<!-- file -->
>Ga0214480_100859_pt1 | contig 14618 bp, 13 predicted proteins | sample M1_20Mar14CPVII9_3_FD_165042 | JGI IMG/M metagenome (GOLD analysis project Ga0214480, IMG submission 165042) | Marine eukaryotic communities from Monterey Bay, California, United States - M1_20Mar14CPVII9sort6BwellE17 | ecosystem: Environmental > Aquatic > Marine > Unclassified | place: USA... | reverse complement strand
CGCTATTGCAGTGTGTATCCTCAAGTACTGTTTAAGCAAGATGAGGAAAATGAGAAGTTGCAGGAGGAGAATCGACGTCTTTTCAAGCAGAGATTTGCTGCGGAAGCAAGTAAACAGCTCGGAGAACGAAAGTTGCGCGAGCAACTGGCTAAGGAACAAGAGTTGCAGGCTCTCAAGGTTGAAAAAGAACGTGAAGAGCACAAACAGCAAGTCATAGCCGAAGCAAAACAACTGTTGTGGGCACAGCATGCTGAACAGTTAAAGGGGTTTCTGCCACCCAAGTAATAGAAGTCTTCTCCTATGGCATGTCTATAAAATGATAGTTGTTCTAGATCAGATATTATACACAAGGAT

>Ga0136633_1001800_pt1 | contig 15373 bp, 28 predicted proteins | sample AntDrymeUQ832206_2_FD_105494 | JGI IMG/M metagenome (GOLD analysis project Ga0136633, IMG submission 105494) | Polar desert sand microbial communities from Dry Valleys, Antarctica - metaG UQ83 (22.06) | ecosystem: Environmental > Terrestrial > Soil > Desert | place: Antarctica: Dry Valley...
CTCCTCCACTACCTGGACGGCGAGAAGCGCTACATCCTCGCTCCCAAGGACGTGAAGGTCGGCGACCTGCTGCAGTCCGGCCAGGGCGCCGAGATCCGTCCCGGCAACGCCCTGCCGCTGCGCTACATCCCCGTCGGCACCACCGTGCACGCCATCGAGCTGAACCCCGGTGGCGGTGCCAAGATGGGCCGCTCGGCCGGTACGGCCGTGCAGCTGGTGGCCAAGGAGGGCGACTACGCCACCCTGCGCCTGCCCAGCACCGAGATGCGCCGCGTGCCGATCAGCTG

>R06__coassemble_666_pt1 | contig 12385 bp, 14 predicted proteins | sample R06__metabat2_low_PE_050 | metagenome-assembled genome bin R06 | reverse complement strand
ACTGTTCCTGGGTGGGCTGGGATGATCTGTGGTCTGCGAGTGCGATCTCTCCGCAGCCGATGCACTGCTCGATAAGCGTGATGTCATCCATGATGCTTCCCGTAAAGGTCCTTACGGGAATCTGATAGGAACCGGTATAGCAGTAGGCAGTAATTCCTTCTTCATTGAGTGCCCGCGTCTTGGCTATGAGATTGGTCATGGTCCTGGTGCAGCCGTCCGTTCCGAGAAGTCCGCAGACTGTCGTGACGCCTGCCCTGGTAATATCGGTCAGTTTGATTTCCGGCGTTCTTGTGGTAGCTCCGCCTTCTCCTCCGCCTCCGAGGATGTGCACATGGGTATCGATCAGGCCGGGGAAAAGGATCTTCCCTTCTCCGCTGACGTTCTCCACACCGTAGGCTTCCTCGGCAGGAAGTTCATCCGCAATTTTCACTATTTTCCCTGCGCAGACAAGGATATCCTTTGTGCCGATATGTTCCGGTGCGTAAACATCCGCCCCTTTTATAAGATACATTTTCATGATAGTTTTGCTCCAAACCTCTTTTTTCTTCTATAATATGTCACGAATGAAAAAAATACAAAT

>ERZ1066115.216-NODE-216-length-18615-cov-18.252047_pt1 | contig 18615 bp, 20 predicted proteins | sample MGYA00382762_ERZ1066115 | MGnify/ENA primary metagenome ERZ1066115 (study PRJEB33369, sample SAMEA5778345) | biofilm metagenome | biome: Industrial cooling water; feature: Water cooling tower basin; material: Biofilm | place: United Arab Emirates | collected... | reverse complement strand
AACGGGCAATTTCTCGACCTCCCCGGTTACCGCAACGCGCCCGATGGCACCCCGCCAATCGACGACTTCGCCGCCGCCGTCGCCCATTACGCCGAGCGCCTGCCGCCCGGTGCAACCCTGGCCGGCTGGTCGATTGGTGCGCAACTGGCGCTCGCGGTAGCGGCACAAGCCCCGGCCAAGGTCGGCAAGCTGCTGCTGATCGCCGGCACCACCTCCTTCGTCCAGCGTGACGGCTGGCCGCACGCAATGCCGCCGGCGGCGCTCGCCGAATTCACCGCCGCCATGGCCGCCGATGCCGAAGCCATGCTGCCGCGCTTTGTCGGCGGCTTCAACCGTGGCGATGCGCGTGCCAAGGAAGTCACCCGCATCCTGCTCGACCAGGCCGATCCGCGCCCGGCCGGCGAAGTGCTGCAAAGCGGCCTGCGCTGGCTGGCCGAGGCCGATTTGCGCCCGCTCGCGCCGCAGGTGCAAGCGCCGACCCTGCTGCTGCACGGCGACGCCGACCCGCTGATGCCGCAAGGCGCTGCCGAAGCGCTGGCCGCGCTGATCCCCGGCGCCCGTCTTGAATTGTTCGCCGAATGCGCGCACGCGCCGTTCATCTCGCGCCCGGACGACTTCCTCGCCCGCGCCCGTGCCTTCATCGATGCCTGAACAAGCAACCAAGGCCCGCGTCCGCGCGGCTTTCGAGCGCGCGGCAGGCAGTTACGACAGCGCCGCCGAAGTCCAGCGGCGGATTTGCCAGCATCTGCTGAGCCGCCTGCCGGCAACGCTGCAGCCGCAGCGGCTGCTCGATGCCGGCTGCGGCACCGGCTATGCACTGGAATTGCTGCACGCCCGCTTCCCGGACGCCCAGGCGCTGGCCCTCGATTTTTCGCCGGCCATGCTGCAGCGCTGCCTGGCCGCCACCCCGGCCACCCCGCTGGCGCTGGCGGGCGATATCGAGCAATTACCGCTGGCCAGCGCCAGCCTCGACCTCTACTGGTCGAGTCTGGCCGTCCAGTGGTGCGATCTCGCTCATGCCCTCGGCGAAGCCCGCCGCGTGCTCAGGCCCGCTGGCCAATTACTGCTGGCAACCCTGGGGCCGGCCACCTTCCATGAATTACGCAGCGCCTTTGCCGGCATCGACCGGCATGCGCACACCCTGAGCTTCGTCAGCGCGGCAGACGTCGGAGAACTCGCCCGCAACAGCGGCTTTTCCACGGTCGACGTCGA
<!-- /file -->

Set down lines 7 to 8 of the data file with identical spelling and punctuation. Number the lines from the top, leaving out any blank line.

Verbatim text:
>ERZ1066115.216-NODE-216-length-18615-cov-18.252047_pt1 | contig 18615 bp, 20 predicted proteins | sample MGYA00382762_ERZ1066115 | MGnify/ENA primary metagenome ERZ1066115 (study PRJEB33369, sample SAMEA5778345) | biofilm metagenome | biome: Industrial cooling water; feature: Water cooling tower basin; material: Biofilm | place: United Arab Emirates | collected... | reverse complement strand
AACGGGCAATTTCTCGACCTCCCCGGTTACCGCAACGCGCCCGATGGCACCCCGCCAATCGACGACTTCGCCGCCGCCGTCGCCCATTACGCCGAGCGCCTGCCGCCCGGTGCAACCCTGGCCGGCTGGTCGATTGGTGCGCAACTGGCGCTCGCGGTAGCGGCACAAGCCCCGGCCAAGGTCGGCAAGCTGCTGCTGATCGCCGGCACCACCTCCTTCGTCCAGCGTGACGGCTGGCCGCACGCAATGCCGCCGGCGGCGCTCGCCGAATTCACCGCCGCCATGGCCGCCGATGCCGAAGCCATGCTGCCGCGCTTTGTCGGCGGCTTCAACCGTGGCGATGCGCGTGCCAAGGAAGTCACCCGCATCCTGCTCGACCAGGCCGATCCGCGCCCGGCCGGCGAAGTGCTGCAAAGCGGCCTGCGCTGGCTGGCCGAGGCCGATTTGCGCCCGCTCGCGCCGCAGGTGCAAGCGCCGACCCTGCTGCTGCACGGCGACGCCGACCCGCTGATGCCGCAAGGCGCTGCCGAAGCGCTGGCCGCGCTGATCCCCGGCGCCCGTCTTGAATTGTTCGCCGAATGCGCGCACGCGCCGTTCATCTCGCGCCCGGACGACTTCCTCGCCCGCGCCCGTGCCTTCATCGATGCCTGAACAAGCAACCAAGGCCCGCGTCCGCGCGGCTTTCGAGCGCGCGGCAGGCAGTTACGACAGCGCCGCCGAAGTCCAGCGGCGGATTTGCCAGCATCTGCTGAGCCGCCTGCCGGCAACGCTGCAGCCGCAGCGGCTGCTCGATGCCGGCTGCGGCACCGGCTATGCACTGGAATTGCTGCACGCCCGCTTCCCGGACGCCCAGGCGCTGGCCCTCGATTTTTCGCCGGCCATGCTGCAGCGCTGCCTGGCCGCCACCCCGGCCACCCCGCTGGCGCTGGCGGGCGATATCGAGCAATTACCGCTGGCCAGCGCCAGCCTCGACCTCTACTGGTCGAGTCTGGCCGTCCAGTGGTGCGATCTCGCTCATGCCCTCGGCGAAGCCCGCCGCGTGCTCAGGCCCGCTGGCCAATTACTGCTGGCAACCCTGGGGCCGGCCACCTTCCATGAATTACGCAGCGCCTTTGCCGGCATCGACCGGCATGCGCACACCCTGAGCTTCGTCAGCGCGGCAGACGTCGGAGAACTCGCCCGCAACAGCGGCTTTTCCACGGTCGACGTCGA